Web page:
Wednesday, September 28, 2011

The Value of Editing, Part 1

I enjoy editing. Not just because it is a way I earn a living, and not just because I enjoy explaining and teaching others. I enjoy editing because over the course of an editorial process, the manuscript in front of me comes to life.

I liken it to seeing something surface from beneath the waves, or watching a rocket launch.

Over time, through the series of suggestions and revisions, the manuscript changes shape and starts to define itself, not as only a mere collection of words assembled on page after page, but as a coherent story that has characters, and depth, and it interests all those who come in contact with it, and it has emotions breathed into the pages.

I do not apologize for sounding so florid over the transformative effect of editing. But if that last paragraph seemed like a lot of fluff and not a lot of payoff, allow me now to use a more visceral example:

You've bought your favorite car. You saved every cent and worked long hours of overtime to afford this dream car. You have thought of, dreamed about, and craved this car. And there it is, in your driveway. Very new. Very shiny. Very ready to be taken on a spin. So of course, you put the top down (at least in my fantasy, your favorite car is a convertible. It doesn't have to be, maybe you want the Batmobile or something) and off you go.


And driving is awesome. You're flying down the street. All your friends see you, and they're waving happily at you. You push the car up to triple-digit speeds. The roads are empty, and you feel more alive than ever as the car responds to your and your hands inside those Italian leather racing gloves (again, my fantasy for you). And you're loving this car as it winds down the roads and comes over hills. (Maybe if you're feeling adventurous you drag race a few police cruisers). And as you drive, you're not really noticing the occasional mud puddles that splash up now and then. Maybe you're not seeing the bug go splat against the windscreen. You're not really paying attention to the gravel and dust cloud your blasting through.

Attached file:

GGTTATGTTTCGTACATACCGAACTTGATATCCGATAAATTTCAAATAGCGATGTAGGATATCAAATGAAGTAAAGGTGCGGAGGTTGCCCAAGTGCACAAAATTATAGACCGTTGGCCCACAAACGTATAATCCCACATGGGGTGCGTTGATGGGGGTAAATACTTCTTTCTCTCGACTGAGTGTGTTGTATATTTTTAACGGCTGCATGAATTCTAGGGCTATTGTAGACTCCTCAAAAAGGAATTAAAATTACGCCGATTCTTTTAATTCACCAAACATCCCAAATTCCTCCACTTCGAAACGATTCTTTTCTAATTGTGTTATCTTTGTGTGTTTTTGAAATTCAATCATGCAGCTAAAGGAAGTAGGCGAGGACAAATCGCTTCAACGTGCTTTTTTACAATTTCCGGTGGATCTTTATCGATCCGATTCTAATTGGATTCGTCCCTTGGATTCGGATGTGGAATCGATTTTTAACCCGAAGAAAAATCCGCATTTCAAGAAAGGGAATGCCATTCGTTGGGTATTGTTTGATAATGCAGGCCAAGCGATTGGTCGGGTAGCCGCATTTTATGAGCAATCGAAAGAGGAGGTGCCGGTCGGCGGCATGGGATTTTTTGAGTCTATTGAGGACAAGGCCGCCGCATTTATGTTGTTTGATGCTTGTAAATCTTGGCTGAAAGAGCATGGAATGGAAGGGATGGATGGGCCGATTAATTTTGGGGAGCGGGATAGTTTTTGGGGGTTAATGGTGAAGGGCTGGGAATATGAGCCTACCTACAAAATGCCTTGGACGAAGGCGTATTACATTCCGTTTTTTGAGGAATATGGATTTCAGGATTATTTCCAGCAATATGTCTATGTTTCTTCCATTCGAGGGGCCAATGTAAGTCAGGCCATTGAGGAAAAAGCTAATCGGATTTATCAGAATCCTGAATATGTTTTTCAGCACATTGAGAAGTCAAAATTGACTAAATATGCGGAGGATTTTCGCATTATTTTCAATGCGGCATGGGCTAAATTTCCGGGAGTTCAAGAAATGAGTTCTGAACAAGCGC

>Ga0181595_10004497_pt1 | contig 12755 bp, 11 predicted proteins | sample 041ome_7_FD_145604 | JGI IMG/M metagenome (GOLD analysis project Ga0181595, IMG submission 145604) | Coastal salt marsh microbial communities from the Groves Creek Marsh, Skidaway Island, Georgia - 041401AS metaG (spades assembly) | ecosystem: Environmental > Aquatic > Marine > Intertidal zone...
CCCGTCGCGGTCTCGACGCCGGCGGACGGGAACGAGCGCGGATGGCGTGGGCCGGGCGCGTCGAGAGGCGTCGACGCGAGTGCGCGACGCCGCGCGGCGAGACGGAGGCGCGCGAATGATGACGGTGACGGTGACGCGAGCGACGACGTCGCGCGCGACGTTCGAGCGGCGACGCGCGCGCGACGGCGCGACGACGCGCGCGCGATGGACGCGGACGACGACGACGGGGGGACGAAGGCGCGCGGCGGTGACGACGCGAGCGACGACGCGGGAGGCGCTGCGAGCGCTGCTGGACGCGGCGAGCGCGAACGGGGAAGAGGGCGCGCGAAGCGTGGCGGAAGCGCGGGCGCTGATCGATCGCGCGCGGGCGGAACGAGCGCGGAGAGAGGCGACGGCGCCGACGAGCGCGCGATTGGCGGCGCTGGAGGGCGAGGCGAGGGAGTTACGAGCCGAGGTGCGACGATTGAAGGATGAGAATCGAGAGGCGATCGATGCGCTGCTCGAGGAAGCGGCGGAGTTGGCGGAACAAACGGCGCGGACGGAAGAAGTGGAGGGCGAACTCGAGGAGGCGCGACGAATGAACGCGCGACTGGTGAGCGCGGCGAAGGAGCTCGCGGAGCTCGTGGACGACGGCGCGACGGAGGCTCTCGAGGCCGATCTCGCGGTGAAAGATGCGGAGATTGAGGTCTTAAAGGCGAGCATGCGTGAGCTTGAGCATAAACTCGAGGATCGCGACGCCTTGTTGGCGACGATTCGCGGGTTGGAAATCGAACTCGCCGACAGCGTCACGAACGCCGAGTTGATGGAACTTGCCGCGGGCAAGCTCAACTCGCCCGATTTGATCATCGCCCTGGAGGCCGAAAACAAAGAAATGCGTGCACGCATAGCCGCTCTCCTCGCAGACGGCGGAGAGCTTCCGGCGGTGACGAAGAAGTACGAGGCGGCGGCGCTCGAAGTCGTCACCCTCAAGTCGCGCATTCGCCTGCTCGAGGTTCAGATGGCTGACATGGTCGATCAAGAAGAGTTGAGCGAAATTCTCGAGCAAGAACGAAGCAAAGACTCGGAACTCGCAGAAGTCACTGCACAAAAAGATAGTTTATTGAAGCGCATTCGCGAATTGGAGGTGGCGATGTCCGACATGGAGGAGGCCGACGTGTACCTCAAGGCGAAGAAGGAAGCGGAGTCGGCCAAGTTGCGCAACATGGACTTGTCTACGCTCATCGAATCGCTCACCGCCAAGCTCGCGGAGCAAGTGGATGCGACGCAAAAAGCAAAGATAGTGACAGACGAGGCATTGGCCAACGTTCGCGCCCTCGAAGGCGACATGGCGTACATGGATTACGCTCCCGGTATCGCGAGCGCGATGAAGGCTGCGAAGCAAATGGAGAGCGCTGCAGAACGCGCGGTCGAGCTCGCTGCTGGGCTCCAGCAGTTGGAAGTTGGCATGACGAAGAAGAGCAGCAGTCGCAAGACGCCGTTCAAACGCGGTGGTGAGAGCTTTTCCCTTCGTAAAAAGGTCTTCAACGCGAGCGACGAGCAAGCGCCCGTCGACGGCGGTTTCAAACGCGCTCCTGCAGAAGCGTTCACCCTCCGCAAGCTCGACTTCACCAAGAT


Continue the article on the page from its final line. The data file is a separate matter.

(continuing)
So by the time you get back to your garage, that beautiful car needs to be washed, waxed and tuned up. But, the hour grows late, and you have other things to attend to. (Given that this is my fantasy, let's say those things involve your favorite food and a party of some kind, maybe a Doctor Who marathon or something). The car can wait, you say. And it sits in the garage for a night. 


And that night becomes a weekend. Then a week. Then a month. And then a season.


By the time you come back to that dream car, the mud is caked on pretty good. The gravel has sunk into the paint, and the bugs have formed a nice crust on your windscreen. You blast it with a hose, but all you really do is swirl the crap around. Maybe you take it to a local car wash, but really all they tell you is that the car is a mess, and if it were their car, they'd treat it better. And it would be a Jeep. No, it would be a monster truck. A monster truck that shoots fireballs. Called Chevysaurus Rex Prime. 


But this is your dream car. You had a blast not too long ago driving this car. And you know you want to drive it again. So...you hire a specialist. You go out and you find the best car detail-and-restoration guy possible. He takes a look at it, and like any nervous parent, you're pacing in the background, waiting for his assessment. 


He gives you good news: He can bring the dream car back. It'll take work, he says, but he can bring it back. And he's even sure that he can make it work even better, but he'll know more once he gets rid of some of this mud. You think he's going to ask you for the keys and you won't see your car for a while, which sounds sort of like what your parents told you about your dog when you were nine, so you're properly worried. But he doesn't ask you for the keys, and he says, yes some car restoration services will take your keys and your money, and your mint condition Impala may come back to you a lime-green Thunderbird with tiger print seats and a blender in the trunk. 


No, he won't offer you anything other than your car, the way you want it. But he says you need to pick up the sponge and a few tools that you maybe hadn't considered using before and you're going to join him in bringing back the dream car, and then making it better.

That's what I do. And that's why it's awesome. 

In part 2, I'll talk more technically about it.